Grade: 1-2
Subject: Mathematics

#1239. The Birthday Message: Teaching Basic Shapes

Mathematics, level: Elementary
Posted Tue Nov 7 05:43:37 PST 2000 by Juliana Galiyas (
Indinana University Of Pennsylvania, Indiana, PA USA
Materials Required: The Secret Birthday Message, By Eric Carle, shapes cut outs and labels, geoboard
Concepts Taught: Shape Recognition


Read the book The Secret Birthday Message by Eric Carle to the class. Discuss the book with the class. Ask the students how it would feel if they received a crazy letter similar to the Tim's secret birthday letter. Ask the students who might have sent
Tim the birthday message.


Ask students to recall the shapes found in Tim's birthday message: semi-circle, star, oval, triangle, circle, rectangle, and a square. Put the construction paper cut outs of the geometric shapes on the chalkboard with magnets. Ask the students how the shapes are the same, and how they are different. Can they divide them into categories?

Put the name with each shape on the board. Read the shape names out loud as a class. Ask the students if they see any of the shapes on the board in the room around them. Talk about each shape. Points out the steps are not an actual geometric shape.
Ask the students if they can name the two basic shapes that combine to make the steps.

Ask the students where they can find any shapes that are on the board in the classroom or at home. Discuss any shapes that can be found in the classroom or at home.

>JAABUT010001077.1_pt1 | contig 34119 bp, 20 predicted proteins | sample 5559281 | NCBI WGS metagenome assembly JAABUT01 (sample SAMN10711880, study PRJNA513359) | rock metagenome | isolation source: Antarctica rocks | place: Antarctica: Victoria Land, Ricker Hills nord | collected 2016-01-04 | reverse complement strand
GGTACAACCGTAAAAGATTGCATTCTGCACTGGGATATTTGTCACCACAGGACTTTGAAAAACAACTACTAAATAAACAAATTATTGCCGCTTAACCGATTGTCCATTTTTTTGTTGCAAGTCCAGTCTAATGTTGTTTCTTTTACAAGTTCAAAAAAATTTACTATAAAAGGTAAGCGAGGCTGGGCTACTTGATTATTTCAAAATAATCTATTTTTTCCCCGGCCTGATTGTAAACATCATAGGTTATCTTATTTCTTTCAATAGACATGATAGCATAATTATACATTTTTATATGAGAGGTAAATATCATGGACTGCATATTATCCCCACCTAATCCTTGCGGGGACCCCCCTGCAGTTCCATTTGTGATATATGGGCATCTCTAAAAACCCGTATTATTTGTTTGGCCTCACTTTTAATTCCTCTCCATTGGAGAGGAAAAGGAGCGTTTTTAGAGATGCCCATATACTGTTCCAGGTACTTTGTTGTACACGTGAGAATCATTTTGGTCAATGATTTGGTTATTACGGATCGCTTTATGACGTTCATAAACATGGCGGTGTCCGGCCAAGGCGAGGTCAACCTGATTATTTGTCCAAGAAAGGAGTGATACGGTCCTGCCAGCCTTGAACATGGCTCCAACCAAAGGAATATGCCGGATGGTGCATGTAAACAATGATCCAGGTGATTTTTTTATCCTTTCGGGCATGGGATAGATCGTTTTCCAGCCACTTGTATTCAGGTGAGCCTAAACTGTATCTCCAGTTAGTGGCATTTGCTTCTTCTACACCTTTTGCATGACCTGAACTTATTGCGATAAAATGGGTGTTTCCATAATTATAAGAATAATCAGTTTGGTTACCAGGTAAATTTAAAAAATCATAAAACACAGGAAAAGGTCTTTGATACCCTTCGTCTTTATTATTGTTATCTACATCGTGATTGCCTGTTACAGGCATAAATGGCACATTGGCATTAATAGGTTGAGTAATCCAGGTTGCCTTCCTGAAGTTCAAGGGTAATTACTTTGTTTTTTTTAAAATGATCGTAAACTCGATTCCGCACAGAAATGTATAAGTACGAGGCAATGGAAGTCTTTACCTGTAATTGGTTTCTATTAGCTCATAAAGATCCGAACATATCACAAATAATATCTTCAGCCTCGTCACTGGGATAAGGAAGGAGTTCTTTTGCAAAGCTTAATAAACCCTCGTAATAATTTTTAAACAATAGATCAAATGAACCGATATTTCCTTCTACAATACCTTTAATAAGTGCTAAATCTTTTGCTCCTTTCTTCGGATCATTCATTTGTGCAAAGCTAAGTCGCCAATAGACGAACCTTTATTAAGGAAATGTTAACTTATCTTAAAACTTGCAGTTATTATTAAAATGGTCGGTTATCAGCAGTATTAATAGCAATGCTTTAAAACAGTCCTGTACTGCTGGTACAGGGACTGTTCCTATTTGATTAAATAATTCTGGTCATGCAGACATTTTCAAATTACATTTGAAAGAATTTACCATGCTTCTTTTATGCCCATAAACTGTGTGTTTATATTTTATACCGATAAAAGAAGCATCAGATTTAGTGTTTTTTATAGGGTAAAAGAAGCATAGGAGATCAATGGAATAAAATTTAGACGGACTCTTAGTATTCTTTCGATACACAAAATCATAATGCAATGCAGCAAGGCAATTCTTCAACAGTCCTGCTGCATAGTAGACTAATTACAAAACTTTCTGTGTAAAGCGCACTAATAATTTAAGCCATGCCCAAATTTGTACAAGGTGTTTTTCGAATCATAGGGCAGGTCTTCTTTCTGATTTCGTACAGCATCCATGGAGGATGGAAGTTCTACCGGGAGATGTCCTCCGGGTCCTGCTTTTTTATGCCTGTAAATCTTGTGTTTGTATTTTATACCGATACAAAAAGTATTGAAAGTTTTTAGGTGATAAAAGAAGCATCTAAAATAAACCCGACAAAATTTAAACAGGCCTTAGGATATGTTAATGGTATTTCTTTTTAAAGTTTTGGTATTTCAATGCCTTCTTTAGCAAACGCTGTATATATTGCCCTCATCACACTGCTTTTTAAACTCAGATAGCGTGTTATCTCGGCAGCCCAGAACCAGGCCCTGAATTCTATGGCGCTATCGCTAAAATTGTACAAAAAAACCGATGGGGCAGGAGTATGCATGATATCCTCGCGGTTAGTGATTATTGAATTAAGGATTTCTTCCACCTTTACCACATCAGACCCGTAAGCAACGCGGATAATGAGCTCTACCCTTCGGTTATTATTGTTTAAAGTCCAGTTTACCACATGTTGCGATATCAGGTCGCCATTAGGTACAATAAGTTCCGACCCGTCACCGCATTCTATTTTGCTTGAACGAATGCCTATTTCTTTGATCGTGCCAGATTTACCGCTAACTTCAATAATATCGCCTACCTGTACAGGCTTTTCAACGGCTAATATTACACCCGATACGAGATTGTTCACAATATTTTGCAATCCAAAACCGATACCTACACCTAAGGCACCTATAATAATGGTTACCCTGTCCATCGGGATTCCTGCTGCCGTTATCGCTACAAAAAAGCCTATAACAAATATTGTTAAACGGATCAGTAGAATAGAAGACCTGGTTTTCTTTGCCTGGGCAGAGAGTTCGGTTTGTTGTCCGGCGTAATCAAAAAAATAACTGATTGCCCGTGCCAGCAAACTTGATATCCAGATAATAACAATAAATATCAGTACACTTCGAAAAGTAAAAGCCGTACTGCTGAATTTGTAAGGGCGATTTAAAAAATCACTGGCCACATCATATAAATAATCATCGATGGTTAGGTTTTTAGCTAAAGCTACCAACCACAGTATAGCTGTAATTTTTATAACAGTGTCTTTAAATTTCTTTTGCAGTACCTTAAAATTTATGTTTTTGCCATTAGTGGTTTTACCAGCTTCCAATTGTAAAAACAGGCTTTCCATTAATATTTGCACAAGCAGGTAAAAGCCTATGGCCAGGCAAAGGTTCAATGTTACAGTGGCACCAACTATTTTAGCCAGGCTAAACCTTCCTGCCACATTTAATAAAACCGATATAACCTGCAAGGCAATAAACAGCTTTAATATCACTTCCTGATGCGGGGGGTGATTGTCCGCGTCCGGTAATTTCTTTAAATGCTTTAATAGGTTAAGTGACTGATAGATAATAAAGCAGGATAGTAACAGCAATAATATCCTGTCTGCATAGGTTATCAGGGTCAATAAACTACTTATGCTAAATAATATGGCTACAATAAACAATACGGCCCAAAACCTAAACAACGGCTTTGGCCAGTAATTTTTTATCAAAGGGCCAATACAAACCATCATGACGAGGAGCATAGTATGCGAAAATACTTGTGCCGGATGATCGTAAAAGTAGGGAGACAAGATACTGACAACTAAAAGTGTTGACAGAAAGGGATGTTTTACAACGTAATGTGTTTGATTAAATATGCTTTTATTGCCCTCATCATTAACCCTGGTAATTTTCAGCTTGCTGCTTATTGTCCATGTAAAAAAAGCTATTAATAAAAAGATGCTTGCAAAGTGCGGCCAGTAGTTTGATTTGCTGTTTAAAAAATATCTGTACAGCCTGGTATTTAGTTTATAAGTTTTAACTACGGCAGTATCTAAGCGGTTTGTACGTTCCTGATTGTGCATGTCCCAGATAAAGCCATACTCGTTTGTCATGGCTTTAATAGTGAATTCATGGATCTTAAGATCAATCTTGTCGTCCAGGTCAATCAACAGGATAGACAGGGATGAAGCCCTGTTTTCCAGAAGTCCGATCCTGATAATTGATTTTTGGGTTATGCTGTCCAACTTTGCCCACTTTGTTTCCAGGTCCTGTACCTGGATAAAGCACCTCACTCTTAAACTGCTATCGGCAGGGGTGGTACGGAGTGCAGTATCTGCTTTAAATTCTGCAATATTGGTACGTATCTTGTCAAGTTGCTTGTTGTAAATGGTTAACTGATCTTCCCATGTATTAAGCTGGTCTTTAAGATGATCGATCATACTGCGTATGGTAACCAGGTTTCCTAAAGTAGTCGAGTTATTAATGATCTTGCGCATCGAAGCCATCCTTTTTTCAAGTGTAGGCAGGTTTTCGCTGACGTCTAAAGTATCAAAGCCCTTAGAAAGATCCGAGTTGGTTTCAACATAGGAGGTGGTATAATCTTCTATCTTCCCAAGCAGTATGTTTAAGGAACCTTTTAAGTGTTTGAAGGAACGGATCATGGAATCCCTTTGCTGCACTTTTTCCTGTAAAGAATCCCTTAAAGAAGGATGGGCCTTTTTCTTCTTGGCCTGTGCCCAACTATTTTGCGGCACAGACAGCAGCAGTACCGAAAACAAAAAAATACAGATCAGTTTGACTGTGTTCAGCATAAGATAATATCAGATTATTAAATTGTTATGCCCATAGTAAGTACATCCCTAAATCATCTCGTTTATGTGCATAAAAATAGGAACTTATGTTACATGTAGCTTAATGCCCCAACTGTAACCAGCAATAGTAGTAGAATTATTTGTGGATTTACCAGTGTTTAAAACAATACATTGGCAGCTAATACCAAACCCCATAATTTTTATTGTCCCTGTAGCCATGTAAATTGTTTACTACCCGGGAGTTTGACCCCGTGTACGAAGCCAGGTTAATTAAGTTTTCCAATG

Give each student a geoboard. Say the name of a shape in front of the room. Have students make the shape on their geoboard, and then hold the geoboard up so that that the teacher can see if they are making the shapes correctly.

Ask the students: How would you feel if they received a birthday message? What would you like to be at the end of the path?

Tell the students to choose a partner. Tell the students to pretend that tomorrow is their partner's birthday, and you want to make it special They are going to write birthday message to their partner just like the one Tim received for his birthday. This letter must contain eight shapes, and they can only use one shape twice.


The students will draw a map with crayons that corresponds to the birthday message they wrote. Students will then read their letters to the class.


The teacher will evaluate the students on their understanding of basic shapes based on the correct use of shapes in their birthday message and their map.